Brittania Gentis and Kevin Nguyen-Stockbridge
LGBTQ Pride month closed with June and the start of July welcomed us into a celebration of Disability Pride Month. Celebrations like these are important to our Chapman community as we recognize Panthers from both these groups and commit to growing a sense of belonging for all.
The Disability and LGBTQIA+ designations represent community collectives, drawing together people with various experiences under a common umbrella of identity. Those in the disability community generally share experiences of marginalization when it comes to the ways that society defines ability. Those in the LGBTQIA+ community experience otherness along the lines of social definitions of gender, sexuality and romance.
These communities are not mutually exclusive. Some in our own Panther family identify as being both disabled and queer while others may only identify as a member of one of these communities. Additionally, all individuals exist at the intersection of multiple identity markers. This means that there is no one way to be disabled or LGBTQIA+.
How do such diverse collectives foster a common sense of belonging? Often this is through meaningful unifying symbols such as language, spaces and practices. One powerful symbol is the use of flags.
Disability Pride Flag
The history of Disability Pride Month begins with the Americans with Disabilities Act (ADA) which passed in July 1990. This historic legislation sought to protect the rights of people with disabilities in American society. The legislation was amended to expand its applicability in 2008, moving it into U.S. Code. While commemorations of the ADA have taken place in various ways since its passing, many felt that a more robust celebration of the disability community was in order. There was a desire to highlight the diverse gifts, cultures and ways of being that those with disabilities inhabit and to affirm all of these as assets. The celebration of Disability Pride is such a celebration — marked by marches, parades, educational efforts and other symbols of community celebration.
In 2019 Ann Magill, an author with cerebral palsy, designed a flag with red, blue, white, gold and green zigzag stripes. In 2021 Magill released a redesigned flag after she received feedback that the zigzag design worsened symptoms for those with visually triggered disabilities such as migraines and seizures. The zigzags on the old design were meant to represent how disabled people creatively navigate barriers.
On the redesigned flag, the parallel stripes stand for intracommunal solidarity. The stripes on the flag represent disability types: red for physical disabilities, gold for cognitive and intellectual disabilities, white for non-visible and undiagnosed disabilities, blue for psychiatric disabilities and green for sensory disabilities. The stripes are displayed on a black background to commemorate and mourn disabled people who have died due to ableism, violence, negligence, suicide, rebellion, illness and eugenics. Similar to LGBTQIA+ flags, the Disability Pride flag is an outward symbol of the identity, resilience and capacity of the disabled community and can be displayed as a symbol of solidarity.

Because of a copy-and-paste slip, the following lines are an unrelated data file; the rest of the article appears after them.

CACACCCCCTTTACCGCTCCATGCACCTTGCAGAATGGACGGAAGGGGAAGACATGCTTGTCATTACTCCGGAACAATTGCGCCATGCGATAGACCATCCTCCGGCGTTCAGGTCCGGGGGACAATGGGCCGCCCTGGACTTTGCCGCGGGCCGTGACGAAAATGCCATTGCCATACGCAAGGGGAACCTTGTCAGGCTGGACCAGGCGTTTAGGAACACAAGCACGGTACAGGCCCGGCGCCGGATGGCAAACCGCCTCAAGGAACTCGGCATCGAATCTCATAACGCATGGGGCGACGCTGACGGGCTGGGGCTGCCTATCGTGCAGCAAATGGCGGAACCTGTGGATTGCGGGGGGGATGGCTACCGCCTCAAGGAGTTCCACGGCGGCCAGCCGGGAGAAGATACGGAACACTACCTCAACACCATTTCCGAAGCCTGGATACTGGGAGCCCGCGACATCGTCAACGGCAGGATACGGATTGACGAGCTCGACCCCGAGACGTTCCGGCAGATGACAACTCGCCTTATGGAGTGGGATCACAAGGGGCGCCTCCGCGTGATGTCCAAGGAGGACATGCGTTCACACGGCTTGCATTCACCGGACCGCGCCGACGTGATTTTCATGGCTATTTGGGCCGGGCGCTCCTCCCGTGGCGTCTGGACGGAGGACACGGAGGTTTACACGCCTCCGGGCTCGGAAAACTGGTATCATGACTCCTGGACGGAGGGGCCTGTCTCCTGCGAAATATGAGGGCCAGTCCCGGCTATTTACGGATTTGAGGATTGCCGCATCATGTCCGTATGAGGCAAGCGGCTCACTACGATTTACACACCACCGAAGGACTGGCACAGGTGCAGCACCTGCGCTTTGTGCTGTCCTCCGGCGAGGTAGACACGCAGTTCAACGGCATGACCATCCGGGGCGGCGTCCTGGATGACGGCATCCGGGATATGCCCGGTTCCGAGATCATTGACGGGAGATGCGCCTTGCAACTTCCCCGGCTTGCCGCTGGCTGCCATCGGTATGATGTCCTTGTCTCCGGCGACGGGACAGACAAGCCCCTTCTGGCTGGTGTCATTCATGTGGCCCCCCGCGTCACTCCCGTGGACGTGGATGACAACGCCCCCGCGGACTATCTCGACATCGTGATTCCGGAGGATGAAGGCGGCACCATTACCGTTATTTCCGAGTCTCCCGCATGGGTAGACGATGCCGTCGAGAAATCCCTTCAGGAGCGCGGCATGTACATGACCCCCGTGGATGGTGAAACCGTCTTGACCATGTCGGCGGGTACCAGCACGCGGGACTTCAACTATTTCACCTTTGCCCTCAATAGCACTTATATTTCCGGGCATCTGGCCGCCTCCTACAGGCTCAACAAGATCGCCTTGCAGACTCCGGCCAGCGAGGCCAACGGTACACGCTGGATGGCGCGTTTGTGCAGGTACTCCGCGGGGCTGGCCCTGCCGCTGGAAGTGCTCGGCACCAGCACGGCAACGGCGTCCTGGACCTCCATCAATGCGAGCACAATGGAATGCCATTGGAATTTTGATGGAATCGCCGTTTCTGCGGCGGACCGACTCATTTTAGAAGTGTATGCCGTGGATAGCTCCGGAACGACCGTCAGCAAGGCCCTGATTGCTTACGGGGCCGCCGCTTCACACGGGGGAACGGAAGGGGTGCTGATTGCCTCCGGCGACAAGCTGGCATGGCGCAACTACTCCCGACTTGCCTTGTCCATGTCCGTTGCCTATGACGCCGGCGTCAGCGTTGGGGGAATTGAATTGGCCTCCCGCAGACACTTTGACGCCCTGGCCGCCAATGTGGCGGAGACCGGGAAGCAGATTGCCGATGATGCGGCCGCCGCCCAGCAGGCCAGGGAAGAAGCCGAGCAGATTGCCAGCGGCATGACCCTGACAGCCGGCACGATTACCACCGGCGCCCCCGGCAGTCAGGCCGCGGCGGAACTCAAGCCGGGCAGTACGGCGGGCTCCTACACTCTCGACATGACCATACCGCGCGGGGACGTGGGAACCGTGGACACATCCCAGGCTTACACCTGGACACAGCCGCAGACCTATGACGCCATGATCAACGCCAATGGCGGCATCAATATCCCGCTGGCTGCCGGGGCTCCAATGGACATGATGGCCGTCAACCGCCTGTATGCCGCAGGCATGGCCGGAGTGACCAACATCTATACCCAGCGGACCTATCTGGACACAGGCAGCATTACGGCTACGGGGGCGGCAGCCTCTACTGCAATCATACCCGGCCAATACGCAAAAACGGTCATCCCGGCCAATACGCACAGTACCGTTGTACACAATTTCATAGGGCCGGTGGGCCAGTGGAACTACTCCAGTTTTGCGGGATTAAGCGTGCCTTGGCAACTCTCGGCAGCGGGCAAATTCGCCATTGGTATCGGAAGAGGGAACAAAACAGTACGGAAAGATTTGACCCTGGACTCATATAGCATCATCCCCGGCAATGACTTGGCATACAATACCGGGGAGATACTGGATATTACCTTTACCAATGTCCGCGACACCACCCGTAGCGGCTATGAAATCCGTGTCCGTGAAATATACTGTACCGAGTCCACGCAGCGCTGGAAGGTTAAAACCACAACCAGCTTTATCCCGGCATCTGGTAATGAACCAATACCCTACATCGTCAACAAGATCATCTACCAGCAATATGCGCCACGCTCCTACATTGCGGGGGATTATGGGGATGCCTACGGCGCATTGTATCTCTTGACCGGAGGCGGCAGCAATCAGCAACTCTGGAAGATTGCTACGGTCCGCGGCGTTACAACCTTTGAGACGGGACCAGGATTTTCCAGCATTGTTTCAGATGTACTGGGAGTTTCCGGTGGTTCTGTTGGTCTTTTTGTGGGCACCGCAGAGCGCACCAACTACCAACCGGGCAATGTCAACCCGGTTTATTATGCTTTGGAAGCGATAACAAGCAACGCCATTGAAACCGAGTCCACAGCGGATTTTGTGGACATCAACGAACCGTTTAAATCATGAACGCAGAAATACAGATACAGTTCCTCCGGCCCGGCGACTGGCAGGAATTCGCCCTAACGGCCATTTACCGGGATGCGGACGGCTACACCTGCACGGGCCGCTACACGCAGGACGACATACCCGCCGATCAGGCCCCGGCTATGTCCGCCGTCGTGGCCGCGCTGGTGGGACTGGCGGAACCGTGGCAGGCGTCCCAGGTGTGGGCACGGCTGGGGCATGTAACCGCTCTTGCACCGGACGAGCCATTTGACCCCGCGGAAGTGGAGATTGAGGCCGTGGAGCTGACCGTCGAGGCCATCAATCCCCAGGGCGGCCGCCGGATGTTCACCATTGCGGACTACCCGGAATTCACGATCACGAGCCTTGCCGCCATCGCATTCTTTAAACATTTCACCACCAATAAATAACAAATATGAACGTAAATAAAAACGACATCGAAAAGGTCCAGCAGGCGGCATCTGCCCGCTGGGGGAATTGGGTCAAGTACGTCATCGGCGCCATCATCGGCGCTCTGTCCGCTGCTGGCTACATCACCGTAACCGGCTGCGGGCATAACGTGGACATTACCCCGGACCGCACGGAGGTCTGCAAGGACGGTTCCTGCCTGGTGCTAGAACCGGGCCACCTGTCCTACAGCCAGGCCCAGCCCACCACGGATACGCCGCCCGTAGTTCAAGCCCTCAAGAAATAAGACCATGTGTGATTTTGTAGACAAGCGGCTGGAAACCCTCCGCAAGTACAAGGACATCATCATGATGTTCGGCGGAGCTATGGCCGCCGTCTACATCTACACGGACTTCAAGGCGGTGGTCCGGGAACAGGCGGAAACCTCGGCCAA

During June many businesses, institutions, and homes can be found putting up rainbow flags as a gesture of identification or solidarity with the LGBTQIA+ community. The first Pride banner, created by gay artist and activist Gilbert Baker in 1978, had vertical stripes of hot pink, red, orange, yellow, green, turquoise, indigo and violet. Baker gave meaning to each of the colors and applied this symbol to the LGBTQIA+ community. This flag was simplified to six colors and adopted as a community standard. In 2017, the city of Philadelphia added two vertical stripes in the colors of black and brown to the flag, acknowledging that LGBTQIA+ people of color are all too often marginalized, even in the queer community, and should be recognized in the symbols of the community.
A couple years after the release of a new flag in Philadelphia, the Progress Pride flag was developed. This flag overlaid a triangle pointing forward made of black, brown, light blue, pink and white at the corner of the original six-color flag. Not only does this flag bring in the colors of the transgender community flag (light blue, pink and white) but emphasizes a commitment to advance greater inclusion, led by queer and transgender people of color. In addition to flags that celebrate the larger LGBTQ+ community, there are many flags that have been created to specifically celebrate particular sexual, gender, and romantic identities as well.
“A true flag is torn from the soul of the people. A flag is something that everyone owns, and that’s why they work. The Rainbow Flag is like other flags in that sense: it belongs to the people,” according to Gilbert Baker.
These banners wave as a sign of community for many who have experienced marginalization. They represent a commitment to inclusion and acceptance. You may see these flags flying on our campus, hanging in faculty and staff offices or sewn onto student backpacks as a testimony of belonging. They remind us all of the diversity that our campus holds.
Brittania Gentis is assistant director of disability services. Kevin Nguyen-Stockbridge is director of LGBTQ pride and achievement.